Brookfield Village President Michael Garvey set the end of July as the deadline to pass a balanced budget for the current fiscal year. But, in order to do that, the village board and village staff are going to have to cut some $1.3 million in general operating expenditures from the preliminary 2005-06 budget unveiled last week.

According to the budget provided by Village Manager Dave Owen and Finance Director John Dolasinski, if no cuts are made, the village expects its general operating fund to take in $11.4 million, while spending $12.7 million.

During a budget workshop for village trustees on June 8, however, Owen proposed a host of cuts to trim the difference between revenues and expenditures. Included in those recommendations were rescinding some $400,000 in tax abatements to residents living in the village’s six Special Service Areas, cutting $94,000 from the police department’s proposed budget, slashing $163,700 in improvements requested by the Department of Public Works and forgoing $76,000 in proposed improvements to the Oak Savanna in Kiwanis Park.

In all, Owen proposed some $762,000 in cuts to the preliminary budget, leaving trustees to wrestle with how to cut another $530,000 in order to make the budget balance. Owen said that the board could also consider further cuts “that should be discussed in closed session” that would bring the budget deficit down to $250,000.

Asked if that meant the board might consider personnel cuts in village departments, Garvey confirmed that “there is a possibility of personnel cuts. The village manager will present some options to the village board as early as [last Monday].”

“My desire is to have a balanced budget,” Garvey said. “But I don’t want to cut essential village services. I think we can and will work toward a balanced budget.”

In past years as a trustee, Garvey has been critical of village budgeting where expenditures exceeded revenues causing the village’s general fund surplus to diminish. At the end of fiscal year 2000-01, the Village of Brookfield had a general fund balance of $6 million. By the end of 2002-03, that surplus had fallen to roughly $2.7 million. Over the next two years, the village held the line on expenditures. As a result, the general fund balance remains at just under $2.9 million.

If the 2005-06 budget goes unchanged the surplus in the general fund would fall to $1.5 million, or just 12 percent of the village’s annual expenditures. Keeping the budget balanced would allow a general fund balance equal to almost 23 percent of annual expenditures.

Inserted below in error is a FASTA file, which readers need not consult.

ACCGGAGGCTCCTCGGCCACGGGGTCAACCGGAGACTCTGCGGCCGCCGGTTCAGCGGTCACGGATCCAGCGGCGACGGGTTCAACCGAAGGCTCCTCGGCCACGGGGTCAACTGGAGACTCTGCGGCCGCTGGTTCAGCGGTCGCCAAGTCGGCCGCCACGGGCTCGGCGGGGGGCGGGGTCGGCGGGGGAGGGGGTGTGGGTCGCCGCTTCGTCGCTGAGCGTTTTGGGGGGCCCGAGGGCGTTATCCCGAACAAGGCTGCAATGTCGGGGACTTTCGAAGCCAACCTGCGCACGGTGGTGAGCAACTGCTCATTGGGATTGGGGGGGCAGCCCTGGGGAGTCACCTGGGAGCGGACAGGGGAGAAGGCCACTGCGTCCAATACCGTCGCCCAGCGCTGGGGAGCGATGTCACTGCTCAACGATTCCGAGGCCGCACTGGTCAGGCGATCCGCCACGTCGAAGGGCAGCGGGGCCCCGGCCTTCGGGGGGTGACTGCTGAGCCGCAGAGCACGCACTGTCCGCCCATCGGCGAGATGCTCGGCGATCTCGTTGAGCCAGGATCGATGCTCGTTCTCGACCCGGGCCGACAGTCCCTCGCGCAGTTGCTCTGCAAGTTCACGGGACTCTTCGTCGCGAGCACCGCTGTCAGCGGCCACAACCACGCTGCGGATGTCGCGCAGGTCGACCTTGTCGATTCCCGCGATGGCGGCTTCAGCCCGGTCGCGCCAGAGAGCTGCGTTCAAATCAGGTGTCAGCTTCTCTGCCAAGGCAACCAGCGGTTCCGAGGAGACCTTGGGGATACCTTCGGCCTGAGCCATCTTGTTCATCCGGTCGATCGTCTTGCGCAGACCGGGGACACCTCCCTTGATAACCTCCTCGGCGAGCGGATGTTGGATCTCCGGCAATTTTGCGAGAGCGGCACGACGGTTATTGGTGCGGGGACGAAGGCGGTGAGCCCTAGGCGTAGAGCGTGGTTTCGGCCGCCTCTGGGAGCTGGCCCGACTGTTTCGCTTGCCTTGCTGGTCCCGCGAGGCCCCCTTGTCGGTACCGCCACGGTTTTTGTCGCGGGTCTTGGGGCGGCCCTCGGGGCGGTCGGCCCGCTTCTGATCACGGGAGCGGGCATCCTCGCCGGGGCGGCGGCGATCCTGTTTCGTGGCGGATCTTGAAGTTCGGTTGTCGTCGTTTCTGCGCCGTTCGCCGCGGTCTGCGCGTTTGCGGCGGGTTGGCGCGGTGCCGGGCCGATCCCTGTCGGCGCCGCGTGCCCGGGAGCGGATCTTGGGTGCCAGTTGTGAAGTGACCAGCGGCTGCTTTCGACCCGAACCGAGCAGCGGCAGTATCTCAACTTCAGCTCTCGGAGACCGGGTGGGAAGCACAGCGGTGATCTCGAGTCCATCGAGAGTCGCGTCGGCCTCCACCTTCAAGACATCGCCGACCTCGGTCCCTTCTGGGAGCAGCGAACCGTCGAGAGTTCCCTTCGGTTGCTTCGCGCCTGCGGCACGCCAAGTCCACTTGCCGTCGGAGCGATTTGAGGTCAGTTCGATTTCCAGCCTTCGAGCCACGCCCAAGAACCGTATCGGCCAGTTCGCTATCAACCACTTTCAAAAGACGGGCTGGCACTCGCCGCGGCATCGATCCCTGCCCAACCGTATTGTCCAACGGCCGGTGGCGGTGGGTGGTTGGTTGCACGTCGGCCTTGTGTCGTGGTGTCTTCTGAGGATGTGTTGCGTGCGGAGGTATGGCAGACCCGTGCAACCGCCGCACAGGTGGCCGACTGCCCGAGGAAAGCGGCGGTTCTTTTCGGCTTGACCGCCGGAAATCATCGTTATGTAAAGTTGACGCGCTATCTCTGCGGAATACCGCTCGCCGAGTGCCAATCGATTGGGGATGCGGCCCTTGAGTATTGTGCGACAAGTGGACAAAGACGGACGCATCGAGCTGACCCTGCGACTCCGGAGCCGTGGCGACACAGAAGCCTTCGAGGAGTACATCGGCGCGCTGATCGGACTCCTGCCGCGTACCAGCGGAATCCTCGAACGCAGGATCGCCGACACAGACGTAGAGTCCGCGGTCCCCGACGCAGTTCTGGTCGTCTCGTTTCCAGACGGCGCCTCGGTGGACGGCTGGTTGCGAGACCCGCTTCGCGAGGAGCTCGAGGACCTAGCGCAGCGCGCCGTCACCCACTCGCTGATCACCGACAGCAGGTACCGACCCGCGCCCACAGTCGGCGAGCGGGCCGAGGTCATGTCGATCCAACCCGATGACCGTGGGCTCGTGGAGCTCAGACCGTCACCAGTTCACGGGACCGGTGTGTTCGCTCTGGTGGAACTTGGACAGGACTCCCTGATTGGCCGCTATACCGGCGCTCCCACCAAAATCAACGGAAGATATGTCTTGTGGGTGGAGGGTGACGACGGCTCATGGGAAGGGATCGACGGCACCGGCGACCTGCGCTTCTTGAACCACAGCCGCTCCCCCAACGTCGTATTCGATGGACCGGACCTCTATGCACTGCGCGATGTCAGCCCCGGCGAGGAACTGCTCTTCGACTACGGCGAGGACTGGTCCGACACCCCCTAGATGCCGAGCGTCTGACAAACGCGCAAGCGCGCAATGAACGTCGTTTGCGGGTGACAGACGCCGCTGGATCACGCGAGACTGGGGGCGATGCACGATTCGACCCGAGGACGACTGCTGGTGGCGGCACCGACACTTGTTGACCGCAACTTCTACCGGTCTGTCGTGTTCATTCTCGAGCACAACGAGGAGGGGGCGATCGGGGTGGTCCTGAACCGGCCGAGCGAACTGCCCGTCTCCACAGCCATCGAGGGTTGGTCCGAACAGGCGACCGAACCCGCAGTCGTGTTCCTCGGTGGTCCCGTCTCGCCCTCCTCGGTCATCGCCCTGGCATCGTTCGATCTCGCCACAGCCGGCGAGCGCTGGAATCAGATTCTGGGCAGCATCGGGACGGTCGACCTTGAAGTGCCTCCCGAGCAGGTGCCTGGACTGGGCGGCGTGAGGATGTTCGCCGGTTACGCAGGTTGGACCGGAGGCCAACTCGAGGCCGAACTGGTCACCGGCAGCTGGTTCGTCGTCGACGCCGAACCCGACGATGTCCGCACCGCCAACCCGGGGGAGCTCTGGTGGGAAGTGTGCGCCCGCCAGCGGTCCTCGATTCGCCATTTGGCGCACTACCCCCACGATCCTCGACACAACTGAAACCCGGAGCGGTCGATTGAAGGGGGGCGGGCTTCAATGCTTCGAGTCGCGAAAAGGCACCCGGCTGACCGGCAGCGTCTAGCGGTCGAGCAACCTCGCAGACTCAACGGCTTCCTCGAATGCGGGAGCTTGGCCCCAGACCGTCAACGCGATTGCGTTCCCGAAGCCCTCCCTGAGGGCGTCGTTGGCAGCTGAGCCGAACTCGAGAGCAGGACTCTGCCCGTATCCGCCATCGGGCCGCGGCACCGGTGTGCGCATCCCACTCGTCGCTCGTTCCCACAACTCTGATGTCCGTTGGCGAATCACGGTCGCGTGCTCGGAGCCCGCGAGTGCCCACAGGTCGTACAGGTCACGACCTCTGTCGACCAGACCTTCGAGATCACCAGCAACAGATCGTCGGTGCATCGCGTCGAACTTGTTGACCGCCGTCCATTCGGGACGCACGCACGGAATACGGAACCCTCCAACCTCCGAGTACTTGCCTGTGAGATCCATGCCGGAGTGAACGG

And while there is no hard and fast rule for exactly how much money ought to be held in reserve, the general fund surplus is an important source of cash.

Dolasinski explained that revenues do not come to the village in a regular, linear fashion. Rather, they come in spurts since property taxes?”the village’s main revenue source?”are collected in the spring and fall.

“During the lean times there are more expenditures than revenues, so then we have a cash crunch,” Dolasinski said.

Asked if he would recommend the general fund balance falling to $1.5 million, Dolasinski said, “I would not recommend that. … My recommendation is to come up with some kind of break-even budget this year that lets the surplus stay where it is.”

Trustees have until the end of July to finalize the village’s financial plan for FY 2005-06, which began May 1 and goes through April 30, 2006. The board will adopt two separate documents?”a budget and an appropriations ordinance.

While Garvey said he wants the board to approve a budget, the board is required approve an appropriations ordinance by July 31.

The appropriations ordinance is the legal document that limits spending for the village. Typically, the appropriations ordinance will set higher spending limits (as much as 20 percent higher) than the budget. The reason for that is that the village cannot spend any more than is appropriated for a budgeted item without a public hearing and vote to amend the ordinance.

Garvey said that village staff will use the budget as its policy document, not the appropriations ordinance. The reason for the higher numbers in the appropriations ordinance will be to allow for emergency expenditures.